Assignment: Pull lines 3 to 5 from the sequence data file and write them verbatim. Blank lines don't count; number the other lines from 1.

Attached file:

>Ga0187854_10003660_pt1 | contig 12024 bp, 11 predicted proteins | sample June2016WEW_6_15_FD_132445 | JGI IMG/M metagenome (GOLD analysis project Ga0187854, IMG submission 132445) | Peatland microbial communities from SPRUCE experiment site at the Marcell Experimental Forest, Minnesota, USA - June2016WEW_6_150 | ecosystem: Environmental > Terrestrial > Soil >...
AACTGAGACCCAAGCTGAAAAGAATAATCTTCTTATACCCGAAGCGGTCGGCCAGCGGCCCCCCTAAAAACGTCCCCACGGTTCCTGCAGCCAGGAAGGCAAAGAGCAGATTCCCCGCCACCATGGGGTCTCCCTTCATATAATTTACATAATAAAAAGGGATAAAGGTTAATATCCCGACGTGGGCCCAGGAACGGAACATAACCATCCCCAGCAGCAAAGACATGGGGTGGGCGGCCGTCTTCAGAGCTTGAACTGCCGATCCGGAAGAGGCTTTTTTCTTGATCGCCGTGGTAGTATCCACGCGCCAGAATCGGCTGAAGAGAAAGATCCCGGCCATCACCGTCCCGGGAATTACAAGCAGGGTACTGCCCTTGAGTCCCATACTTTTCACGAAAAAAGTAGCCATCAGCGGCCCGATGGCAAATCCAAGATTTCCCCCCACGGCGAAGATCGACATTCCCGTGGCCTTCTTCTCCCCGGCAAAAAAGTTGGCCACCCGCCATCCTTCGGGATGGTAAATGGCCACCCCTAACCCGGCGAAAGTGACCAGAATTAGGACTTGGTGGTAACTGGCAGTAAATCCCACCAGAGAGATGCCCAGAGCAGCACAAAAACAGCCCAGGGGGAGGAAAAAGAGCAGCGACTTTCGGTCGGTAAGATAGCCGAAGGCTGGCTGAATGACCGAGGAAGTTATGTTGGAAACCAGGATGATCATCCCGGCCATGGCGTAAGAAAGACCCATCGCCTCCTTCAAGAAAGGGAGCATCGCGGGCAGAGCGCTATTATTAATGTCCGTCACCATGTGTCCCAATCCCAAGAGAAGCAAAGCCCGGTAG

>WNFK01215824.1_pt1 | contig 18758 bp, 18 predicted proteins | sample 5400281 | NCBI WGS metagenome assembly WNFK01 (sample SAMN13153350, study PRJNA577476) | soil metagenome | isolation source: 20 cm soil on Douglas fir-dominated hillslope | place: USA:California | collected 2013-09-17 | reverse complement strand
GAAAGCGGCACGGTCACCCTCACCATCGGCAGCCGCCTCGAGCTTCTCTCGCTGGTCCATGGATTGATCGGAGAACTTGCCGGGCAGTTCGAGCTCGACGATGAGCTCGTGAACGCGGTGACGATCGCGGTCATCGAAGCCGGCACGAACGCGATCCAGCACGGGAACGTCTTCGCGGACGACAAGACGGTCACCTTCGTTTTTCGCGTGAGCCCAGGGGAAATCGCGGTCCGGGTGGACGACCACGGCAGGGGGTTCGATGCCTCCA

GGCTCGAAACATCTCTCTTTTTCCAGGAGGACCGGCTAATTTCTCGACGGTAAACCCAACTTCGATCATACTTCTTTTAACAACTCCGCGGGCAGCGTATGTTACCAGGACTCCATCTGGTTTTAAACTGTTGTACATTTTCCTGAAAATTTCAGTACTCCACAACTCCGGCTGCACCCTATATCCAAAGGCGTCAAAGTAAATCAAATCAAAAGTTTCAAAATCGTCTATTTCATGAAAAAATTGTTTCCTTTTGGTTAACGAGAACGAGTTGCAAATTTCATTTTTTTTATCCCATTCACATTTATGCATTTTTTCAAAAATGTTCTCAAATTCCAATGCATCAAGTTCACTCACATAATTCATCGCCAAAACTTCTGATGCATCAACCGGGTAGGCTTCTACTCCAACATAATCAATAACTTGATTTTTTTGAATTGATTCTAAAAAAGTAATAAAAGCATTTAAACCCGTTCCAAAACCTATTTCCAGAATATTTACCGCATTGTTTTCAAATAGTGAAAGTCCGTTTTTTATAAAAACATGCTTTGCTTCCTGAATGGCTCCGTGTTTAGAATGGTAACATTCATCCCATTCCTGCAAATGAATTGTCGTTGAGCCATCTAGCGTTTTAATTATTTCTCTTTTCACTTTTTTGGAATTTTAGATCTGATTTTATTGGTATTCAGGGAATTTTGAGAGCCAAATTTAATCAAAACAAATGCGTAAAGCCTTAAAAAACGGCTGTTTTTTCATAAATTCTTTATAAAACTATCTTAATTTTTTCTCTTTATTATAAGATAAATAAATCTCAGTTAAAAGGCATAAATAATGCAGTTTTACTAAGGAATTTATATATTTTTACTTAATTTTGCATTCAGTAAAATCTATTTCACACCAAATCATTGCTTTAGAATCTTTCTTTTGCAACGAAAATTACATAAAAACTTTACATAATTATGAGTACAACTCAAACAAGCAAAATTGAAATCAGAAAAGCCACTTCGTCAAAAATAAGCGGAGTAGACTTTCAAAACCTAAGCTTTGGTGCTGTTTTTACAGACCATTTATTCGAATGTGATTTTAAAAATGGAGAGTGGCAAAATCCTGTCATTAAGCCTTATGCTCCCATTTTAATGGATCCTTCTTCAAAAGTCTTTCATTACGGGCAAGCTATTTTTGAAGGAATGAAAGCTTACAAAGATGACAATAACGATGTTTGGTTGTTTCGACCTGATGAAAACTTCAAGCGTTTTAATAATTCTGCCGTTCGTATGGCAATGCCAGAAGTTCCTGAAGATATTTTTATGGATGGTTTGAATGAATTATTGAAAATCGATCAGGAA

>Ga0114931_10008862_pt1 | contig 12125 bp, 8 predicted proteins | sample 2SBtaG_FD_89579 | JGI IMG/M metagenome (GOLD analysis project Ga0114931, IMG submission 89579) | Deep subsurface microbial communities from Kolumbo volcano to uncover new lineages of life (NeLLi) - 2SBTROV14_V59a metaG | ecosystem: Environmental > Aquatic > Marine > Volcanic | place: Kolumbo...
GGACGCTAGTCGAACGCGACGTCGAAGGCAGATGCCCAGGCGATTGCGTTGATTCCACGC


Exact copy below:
>WNFK01215824.1_pt1 | contig 18758 bp, 18 predicted proteins | sample 5400281 | NCBI WGS metagenome assembly WNFK01 (sample SAMN13153350, study PRJNA577476) | soil metagenome | isolation source: 20 cm soil on Douglas fir-dominated hillslope | place: USA:California | collected 2013-09-17 | reverse complement strand
GAAAGCGGCACGGTCACCCTCACCATCGGCAGCCGCCTCGAGCTTCTCTCGCTGGTCCATGGATTGATCGGAGAACTTGCCGGGCAGTTCGAGCTCGACGATGAGCTCGTGAACGCGGTGACGATCGCGGTCATCGAAGCCGGCACGAACGCGATCCAGCACGGGAACGTCTTCGCGGACGACAAGACGGTCACCTTCGTTTTTCGCGTGAGCCCAGGGGAAATCGCGGTCCGGGTGGACGACCACGGCAGGGGGTTCGATGCCTCCA

GGCTCGAAACATCTCTCTTTTTCCAGGAGGACCGGCTAATTTCTCGACGGTAAACCCAACTTCGATCATACTTCTTTTAACAACTCCGCGGGCAGCGTATGTTACCAGGACTCCATCTGGTTTTAAACTGTTGTACATTTTCCTGAAAATTTCAGTACTCCACAACTCCGGCTGCACCCTATATCCAAAGGCGTCAAAGTAAATCAAATCAAAAGTTTCAAAATCGTCTATTTCATGAAAAAATTGTTTCCTTTTGGTTAACGAGAACGAGTTGCAAATTTCATTTTTTTTATCCCATTCACATTTATGCATTTTTTCAAAAATGTTCTCAAATTCCAATGCATCAAGTTCACTCACATAATTCATCGCCAAAACTTCTGATGCATCAACCGGGTAGGCTTCTACTCCAACATAATCAATAACTTGATTTTTTTGAATTGATTCTAAAAAAGTAATAAAAGCATTTAAACCCGTTCCAAAACCTATTTCCAGAATATTTACCGCATTGTTTTCAAATAGTGAAAGTCCGTTTTTTATAAAAACATGCTTTGCTTCCTGAATGGCTCCGTGTTTAGAATGGTAACATTCATCCCATTCCTGCAAATGAATTGTCGTTGAGCCATCTAGCGTTTTAATTATTTCTCTTTTCACTTTTTTGGAATTTTAGATCTGATTTTATTGGTATTCAGGGAATTTTGAGAGCCAAATTTAATCAAAACAAATGCGTAAAGCCTTAAAAAACGGCTGTTTTTTCATAAATTCTTTATAAAACTATCTTAATTTTTTCTCTTTATTATAAGATAAATAAATCTCAGTTAAAAGGCATAAATAATGCAGTTTTACTAAGGAATTTATATATTTTTACTTAATTTTGCATTCAGTAAAATCTATTTCACACCAAATCATTGCTTTAGAATCTTTCTTTTGCAACGAAAATTACATAAAAACTTTACATAATTATGAGTACAACTCAAACAAGCAAAATTGAAATCAGAAAAGCCACTTCGTCAAAAATAAGCGGAGTAGACTTTCAAAACCTAAGCTTTGGTGCTGTTTTTACAGACCATTTATTCGAATGTGATTTTAAAAATGGAGAGTGGCAAAATCCTGTCATTAAGCCTTATGCTCCCATTTTAATGGATCCTTCTTCAAAAGTCTTTCATTACGGGCAAGCTATTTTTGAAGGAATGAAAGCTTACAAAGATGACAATAACGATGTTTGGTTGTTTCGACCTGATGAAAACTTCAAGCGTTTTAATAATTCTGCCGTTCGTATGGCAATGCCAGAAGTTCCTGAAGATATTTTTATGGATGGTTTGAATGAATTATTGAAAATCGATCAGGAA